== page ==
Isaac was the man of fear of Heaven. He did not journey from place to place, but rather, remained in his own place, digging wells. Just as the water emerged from the depths, so his soul longed for the Creator. Abraham’s influence was from above to below, while Isaac was always in an internal direction of ascent, from below to above. He is the pillar of service of God, the service of the heart, which is prayer – the flame of the soul that ascends and is drawn to its Divine source. The Maggid of Mezritch also stayed in his own place, served God and reached new heights of pure, distilled service of God, always drawn to heaven above.

Jacob is called the pillar of Torah. The Torah is the all-inclusive mid-line, the Divine truth that descends into the finest details. The Alter Rebbe was also the pillar of Torah: He was a decisor of Jewish law. In the inner dimension of the Torah, he expanded the short, brilliant teachings of the Ba’al Shem Tov and the Rabbi the Maggid into full, well-constructed and explained Torah discourses, melding the Kabbalah of the Holy Ari with the path forged by the Ba’al Shem Tov and the Maggid.

Each of these personas included all the other pillars, each with his own personal texture and light. The Alter Rebbe engaged at length in the pillar of service of God. Many of his chassidic discourses discuss the service of prayer. By the same token, he extols the virtues of the practical mitzvot – particularly the mitzvah of charity, the pillar of loving-kindness. In this manner, he includes prayer and lovingkindness in the pillar of Torah.

It is told that initially, the Alter Rebbe deliberated as to where to learn Torah. Should he learn Torah from the Vilna Gaon or should he go to the Maggid of Mezritch, where he would learn how to pray and serve God? Ultimately he decided: I know a bit about learning Torah, but I do not know how to properly pray. He went to Mezritch. The Maggid of Mezritch was the address for those who wished to acquire the pillar of service of God, while the Alter Rebbe was already the pillar of Torah.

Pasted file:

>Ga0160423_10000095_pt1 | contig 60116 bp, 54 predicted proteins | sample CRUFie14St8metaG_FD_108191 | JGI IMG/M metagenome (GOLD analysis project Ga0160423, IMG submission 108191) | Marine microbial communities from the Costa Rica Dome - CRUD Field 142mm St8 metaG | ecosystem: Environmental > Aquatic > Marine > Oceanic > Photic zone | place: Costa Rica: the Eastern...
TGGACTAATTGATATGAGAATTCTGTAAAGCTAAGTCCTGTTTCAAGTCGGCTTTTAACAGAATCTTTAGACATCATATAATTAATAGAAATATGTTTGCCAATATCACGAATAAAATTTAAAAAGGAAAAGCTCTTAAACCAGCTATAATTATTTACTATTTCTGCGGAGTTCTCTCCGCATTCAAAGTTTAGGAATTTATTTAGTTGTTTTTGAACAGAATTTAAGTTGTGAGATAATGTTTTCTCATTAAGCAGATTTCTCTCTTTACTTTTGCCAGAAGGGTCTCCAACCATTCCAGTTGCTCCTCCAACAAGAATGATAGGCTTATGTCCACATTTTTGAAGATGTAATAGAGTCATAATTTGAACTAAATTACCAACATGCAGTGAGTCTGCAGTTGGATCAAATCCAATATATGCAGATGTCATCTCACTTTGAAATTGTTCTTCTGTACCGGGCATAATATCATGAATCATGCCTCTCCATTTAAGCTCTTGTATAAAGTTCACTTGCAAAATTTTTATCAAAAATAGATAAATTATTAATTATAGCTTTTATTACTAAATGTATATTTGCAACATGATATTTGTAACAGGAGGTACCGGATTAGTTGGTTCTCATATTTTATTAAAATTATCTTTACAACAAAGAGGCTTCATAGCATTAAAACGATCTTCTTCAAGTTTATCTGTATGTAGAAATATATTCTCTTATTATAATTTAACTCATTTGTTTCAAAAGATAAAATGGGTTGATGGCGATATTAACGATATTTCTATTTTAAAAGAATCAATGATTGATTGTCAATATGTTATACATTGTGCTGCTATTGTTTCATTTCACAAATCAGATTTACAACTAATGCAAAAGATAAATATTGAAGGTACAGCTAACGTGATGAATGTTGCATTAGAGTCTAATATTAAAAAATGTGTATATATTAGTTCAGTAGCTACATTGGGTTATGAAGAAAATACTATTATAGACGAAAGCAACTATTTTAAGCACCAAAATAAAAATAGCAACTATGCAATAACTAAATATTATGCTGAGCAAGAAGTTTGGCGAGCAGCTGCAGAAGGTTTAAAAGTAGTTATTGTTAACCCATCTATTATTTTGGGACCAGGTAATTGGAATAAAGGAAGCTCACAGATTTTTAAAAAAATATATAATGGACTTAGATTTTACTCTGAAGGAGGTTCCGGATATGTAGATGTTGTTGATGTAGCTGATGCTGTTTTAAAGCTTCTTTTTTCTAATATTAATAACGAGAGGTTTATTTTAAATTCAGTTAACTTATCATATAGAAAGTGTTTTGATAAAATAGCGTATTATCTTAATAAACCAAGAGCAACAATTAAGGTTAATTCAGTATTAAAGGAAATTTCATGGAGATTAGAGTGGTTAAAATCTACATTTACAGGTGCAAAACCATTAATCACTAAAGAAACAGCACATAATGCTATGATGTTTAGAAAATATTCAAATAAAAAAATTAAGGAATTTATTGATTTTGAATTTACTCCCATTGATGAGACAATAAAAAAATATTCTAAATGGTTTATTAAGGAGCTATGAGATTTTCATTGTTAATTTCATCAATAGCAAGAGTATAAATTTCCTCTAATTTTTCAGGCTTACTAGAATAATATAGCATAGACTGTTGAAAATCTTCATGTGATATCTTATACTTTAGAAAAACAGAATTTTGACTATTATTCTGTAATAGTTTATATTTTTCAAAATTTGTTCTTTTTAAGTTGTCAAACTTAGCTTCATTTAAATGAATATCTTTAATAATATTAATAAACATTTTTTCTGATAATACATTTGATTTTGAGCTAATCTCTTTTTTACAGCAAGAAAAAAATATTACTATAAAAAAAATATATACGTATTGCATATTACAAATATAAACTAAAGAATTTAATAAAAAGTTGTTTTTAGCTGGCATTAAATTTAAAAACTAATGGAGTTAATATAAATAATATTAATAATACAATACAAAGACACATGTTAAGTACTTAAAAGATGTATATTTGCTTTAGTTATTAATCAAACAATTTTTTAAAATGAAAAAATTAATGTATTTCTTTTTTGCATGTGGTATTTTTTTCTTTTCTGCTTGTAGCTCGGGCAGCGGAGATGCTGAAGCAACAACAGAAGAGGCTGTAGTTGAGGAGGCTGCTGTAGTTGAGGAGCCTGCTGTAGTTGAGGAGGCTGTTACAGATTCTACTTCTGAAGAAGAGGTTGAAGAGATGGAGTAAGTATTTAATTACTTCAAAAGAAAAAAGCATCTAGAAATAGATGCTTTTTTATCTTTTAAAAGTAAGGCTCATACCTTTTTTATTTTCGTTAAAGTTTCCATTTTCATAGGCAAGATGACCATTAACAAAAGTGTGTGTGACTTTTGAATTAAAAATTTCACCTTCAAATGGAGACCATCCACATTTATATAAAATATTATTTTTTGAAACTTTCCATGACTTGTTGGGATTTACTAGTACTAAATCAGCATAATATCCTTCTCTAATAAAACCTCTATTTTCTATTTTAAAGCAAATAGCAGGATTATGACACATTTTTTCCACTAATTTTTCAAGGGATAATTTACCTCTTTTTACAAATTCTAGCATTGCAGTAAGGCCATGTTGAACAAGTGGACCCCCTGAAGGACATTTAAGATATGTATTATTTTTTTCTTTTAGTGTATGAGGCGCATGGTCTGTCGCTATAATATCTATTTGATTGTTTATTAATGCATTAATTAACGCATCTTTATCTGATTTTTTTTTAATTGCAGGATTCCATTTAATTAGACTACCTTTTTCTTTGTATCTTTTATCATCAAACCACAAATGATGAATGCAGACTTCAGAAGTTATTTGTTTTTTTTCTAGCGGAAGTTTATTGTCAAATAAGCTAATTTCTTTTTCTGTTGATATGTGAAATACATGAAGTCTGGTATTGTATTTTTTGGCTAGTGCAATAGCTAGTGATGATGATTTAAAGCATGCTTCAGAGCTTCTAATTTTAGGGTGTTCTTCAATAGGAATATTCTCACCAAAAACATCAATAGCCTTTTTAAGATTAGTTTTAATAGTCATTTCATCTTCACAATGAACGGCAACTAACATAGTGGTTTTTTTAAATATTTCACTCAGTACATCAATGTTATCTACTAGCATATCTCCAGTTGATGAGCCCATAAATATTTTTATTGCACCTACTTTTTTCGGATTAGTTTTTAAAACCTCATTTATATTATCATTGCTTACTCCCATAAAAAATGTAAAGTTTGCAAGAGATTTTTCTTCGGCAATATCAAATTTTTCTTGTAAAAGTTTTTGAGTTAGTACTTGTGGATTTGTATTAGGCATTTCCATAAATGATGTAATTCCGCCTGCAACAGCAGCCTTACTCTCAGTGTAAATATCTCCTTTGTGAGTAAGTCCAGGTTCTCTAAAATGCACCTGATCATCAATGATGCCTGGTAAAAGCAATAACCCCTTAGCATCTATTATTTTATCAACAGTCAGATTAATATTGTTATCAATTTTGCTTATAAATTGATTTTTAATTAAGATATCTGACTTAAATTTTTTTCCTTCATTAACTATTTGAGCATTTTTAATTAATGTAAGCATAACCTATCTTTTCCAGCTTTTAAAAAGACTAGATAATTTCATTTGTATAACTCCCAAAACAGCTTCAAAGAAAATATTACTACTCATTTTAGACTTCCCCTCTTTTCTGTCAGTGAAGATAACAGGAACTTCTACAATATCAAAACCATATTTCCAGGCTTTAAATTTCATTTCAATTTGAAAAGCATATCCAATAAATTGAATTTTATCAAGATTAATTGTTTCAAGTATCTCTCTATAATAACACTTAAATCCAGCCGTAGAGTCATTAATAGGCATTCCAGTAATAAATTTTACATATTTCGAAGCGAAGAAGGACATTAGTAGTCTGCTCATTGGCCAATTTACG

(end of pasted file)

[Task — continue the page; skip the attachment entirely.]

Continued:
The Voice of Jacob

When Jacob came to receive the blessings from his father, Isaac felt his hands and said, “The voice is the voice of Jacob and the hands are the hands of Esau[1].” The sages explain that the voice of Jacob is the voice of Torah and prayer. In Hebrew, the word for voice is kol (קול).  In this verse in Genesis, the word kol is first written without its middle letter, vav. The second time in this verse, it is written as usual, with the vav. This is the difference between Torah and prayer. In prayer, we have a voice without the vav. We have a feeling of lack and neediness. We beg as a pauper in the doorway. The Torah, conversely, is a full voice, with the vav. The letter vav represents influence, like the Torah that descends from heaven to earth.

We see this process in Isaac’s words, “The voice is the voice of Jacob: First, Isaac identifies Jacob’s voice of prayer, the voice that lacks the vav – which is the way that Jacob is included in Isaac and identifies with his attribute of prayer. Then, Isaac identifies the voice of the Torah, the full voice, with the vav – Jacob’s unique, essential voice.

At the last meeting between the Maggid and the Alter Rebbe, the Maggid establishes the inner bond between them when he declares, “Today is our holiday.” This connection is revealed in the redemption of the 19th of Kislev. The redemption, however, continues for an additional day: The 19th of Kislev, shared by both the Maggid and the Alter Rebbe, expresses the Maggid’s unique pillar of service of God. The Alter Rebbe is included in that pillar and shares it with him. This is the voice of Jacob minus the vav, the first, lacking voice that expresses the voice of prayer. Then on the 20th of Kislev, the Alter Rebbe’s unique voice is expressed: The voice of Torah, which is the power to overcome his opponents within the Jewish world. This is the full voice of Jacob, with the vav, Jacob’s voice of Torah.

A beautiful allusion to this thought: הקֹל = יט כסלוקול = כ כסלוHakol minus the vav equals 19 Kislev. Kol with the vav equals 20 Kislev! 19 Kislev is the voice of prayer, while 20 Kislev is the voice of Torah, the voice of Jacob.


[1] Genesis 27:22.